The current menu is: FF Kievit, TheSans, Syntax, Bliss, Parisine. I feel like a kid in a candy store, and simply cannot commit: but I can't afford to buy them all to try them out.
Any views, on these or others? We'd need only two weights, I think.
PS: from a personal point of view, since she is an American living in London, anything American (a fortiori anything RISD) would give her secret pleasure. But that's really a side issue: what she really wants is the best type for the job.
I'm slightly confused on how to apply leading. It seems to me that there are two basic approaches. Unfortunatly, they don't seem to be compatible:
Readability is everything. A good starting point is 120% of the type size, which should be increased or decreased according to line length, and type characteristics such as descenders/ascenders.
Leading is inherent to the manner in which a reader interprets the content. A fast paced novel should have tight leading, speeding the rythym of content. A book of poetry should have generous leading, slowing the rythym and enabling contemplation of individual lines.
So here's my questions:
1) I know there's not always a right approach, but is there one that's wrong more often than not?
2) Any other approaches?
I just discovered this site, and have been reading all the postings. I realize that this is an ancient, dead message thread, but I felt moved to respond.
I would absolutely prefer 'micro-(newline)electronics'; I find 'microelec-(newline)tronics' awkward. Just as you'd break a word between syllables, not arbitrariy, I'd prefer to break any kind of compound word between parts, in the most comprehensible place possible. A second point is that I'd also prefer to have the whole word 'electronics' instead of just 'tronics' widowed on the new line.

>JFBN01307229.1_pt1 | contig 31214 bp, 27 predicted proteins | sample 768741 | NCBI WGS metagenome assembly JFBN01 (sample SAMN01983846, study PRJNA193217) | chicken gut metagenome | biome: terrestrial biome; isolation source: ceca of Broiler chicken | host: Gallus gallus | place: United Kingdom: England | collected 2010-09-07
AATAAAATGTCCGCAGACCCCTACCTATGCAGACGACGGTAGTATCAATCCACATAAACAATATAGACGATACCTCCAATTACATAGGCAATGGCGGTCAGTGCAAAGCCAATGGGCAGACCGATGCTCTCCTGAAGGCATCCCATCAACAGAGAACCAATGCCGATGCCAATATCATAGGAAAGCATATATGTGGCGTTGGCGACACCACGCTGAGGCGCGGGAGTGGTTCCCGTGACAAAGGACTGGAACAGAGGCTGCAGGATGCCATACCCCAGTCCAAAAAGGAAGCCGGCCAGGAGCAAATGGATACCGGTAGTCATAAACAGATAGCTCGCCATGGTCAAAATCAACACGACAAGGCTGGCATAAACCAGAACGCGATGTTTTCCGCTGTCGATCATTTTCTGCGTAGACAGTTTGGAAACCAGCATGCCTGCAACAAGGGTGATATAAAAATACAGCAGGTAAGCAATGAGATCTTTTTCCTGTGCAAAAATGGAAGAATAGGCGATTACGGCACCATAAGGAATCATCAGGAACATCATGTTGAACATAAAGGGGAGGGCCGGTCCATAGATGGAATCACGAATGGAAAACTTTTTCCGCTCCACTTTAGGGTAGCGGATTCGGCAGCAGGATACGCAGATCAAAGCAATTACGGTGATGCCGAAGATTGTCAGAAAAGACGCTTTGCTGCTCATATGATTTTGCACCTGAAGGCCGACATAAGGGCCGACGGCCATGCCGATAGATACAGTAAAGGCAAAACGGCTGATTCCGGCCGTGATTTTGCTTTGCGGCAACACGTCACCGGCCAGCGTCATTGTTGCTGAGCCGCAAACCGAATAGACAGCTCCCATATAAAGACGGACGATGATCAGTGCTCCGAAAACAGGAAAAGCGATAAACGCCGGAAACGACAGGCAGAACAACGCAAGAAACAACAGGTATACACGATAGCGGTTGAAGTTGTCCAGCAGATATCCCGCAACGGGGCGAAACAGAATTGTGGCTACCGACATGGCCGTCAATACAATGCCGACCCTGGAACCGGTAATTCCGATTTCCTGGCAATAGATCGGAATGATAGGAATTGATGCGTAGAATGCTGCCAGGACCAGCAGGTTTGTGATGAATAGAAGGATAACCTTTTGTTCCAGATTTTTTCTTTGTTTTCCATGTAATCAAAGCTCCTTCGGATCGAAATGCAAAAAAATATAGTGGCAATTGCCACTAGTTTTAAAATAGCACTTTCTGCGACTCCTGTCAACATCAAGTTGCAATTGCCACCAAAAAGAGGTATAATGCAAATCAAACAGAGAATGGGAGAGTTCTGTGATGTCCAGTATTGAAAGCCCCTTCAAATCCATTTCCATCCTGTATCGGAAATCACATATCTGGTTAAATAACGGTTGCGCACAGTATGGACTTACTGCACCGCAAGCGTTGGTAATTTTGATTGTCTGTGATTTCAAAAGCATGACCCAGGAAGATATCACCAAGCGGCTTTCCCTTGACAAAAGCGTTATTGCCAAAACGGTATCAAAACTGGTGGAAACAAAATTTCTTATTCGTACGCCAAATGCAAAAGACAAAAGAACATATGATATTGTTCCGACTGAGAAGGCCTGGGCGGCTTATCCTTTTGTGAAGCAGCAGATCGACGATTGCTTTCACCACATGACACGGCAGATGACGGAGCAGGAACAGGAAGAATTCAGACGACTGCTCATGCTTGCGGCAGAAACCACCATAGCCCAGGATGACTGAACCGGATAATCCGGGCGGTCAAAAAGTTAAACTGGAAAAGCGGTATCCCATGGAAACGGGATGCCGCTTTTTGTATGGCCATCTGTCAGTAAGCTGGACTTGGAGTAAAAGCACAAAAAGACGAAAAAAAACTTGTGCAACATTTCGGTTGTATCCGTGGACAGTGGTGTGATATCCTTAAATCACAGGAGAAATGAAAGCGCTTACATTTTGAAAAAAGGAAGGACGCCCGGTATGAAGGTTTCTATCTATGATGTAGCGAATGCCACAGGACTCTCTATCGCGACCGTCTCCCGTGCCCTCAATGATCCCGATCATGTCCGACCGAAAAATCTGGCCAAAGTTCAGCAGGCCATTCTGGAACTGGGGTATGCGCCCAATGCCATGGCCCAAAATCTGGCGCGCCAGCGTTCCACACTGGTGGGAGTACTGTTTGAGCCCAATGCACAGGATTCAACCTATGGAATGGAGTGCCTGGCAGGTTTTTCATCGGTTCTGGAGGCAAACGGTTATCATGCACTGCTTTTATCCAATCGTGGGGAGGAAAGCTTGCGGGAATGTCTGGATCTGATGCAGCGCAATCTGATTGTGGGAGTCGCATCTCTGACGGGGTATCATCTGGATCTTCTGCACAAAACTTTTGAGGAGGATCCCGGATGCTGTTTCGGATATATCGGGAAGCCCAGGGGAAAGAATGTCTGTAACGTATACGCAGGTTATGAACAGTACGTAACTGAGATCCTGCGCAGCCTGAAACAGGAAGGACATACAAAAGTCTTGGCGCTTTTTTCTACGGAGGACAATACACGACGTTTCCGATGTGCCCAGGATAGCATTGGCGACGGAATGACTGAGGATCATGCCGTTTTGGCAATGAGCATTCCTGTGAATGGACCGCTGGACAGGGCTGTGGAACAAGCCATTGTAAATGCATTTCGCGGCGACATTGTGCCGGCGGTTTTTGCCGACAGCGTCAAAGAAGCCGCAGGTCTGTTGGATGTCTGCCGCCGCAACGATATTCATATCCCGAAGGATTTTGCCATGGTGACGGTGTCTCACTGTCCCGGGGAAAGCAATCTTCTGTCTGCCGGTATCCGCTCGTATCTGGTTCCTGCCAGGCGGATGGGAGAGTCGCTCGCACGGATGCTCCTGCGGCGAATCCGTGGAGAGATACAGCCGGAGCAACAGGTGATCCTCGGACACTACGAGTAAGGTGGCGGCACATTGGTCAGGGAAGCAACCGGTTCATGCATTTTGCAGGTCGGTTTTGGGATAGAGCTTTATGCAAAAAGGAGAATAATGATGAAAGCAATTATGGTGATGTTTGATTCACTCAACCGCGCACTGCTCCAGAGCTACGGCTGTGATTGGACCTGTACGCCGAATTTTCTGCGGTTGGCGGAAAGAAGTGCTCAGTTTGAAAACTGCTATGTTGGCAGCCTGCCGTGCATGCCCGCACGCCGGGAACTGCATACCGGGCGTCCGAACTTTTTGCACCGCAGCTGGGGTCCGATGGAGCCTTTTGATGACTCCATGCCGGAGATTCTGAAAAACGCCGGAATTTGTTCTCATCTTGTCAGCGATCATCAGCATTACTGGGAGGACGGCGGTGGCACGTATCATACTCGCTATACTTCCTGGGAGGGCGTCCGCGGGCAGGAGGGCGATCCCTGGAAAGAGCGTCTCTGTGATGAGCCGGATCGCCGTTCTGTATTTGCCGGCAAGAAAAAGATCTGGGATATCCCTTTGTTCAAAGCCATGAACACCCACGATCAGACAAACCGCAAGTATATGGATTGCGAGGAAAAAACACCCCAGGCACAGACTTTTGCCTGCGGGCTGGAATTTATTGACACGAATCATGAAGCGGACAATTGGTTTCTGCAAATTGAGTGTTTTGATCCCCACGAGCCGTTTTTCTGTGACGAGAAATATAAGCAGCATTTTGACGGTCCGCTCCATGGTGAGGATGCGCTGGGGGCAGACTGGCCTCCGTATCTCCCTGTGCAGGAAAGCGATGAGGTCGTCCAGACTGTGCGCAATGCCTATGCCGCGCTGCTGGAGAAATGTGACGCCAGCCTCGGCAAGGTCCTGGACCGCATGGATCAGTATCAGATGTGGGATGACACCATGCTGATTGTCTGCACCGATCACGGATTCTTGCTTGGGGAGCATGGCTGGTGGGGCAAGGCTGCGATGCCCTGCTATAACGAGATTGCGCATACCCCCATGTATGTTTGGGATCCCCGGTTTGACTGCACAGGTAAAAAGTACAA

Ignoring the line break, this is how you'd read it - which is more natural and comprehensible?
Hrant, based on your comments, you might enjoy Francis Crick's book THE ASTONISHING HYPOTHESIS. Crick is one of the co-discoverers of the structure of DNA. The 'astonishing hypothesis' is that the mind is a manifestation of the physical brain. Crick specifically uses visual perception to illustrate this; it's a subject that fascinates me, as I'm sure it does many people here.
The signals from the retinas are sent directly to thousands of specialized visual-processing areas. Each processor looks for one very specific thing - a certain kind of horizontal line, a vertical line, diagonals at certain angles, certain colors. If a processor gets a match for what it 'looks' for, it sends a signal to the next level of processors. Eventually, a three-D model is constructed. You can look at an object on a tabletop, close your eyes and still reach over and pick the object up, because you have an accurate mental model of where that object is in space.
We're extremely good at spotting patterns - when we look at a dashed line, we see it as a line, not just a bunch of individual dashes. We instantly see an implied shape just by seeing parts of it. We're not confused when shapes are broken up - we can look through a multi-paned window, and we're not confused that our view is chopped into small rectangles. We can easily distinguish between individual objects even in a very cluttered scene - these things are all amazing. Most of the work of figuring these things out is done by these dedicated processors, working at a very low level.
There also seem to be processors that respond to anything remotely resembling a face - that's why something as abstract as is seen as a face; even the grill and headlights of a car can easily be seen as a face.
The way that these processors work also explains why we are easily fooled by certain kinds of optical illusions.
My favorite illustration in the book shows two clusters of outline circles like perfectly round 'O's. In the first group, all are complete except for one broken circle, which has a 'C' shape. The broken one instantly jumps out of the group in the first glance - you couldn't possibly miss it.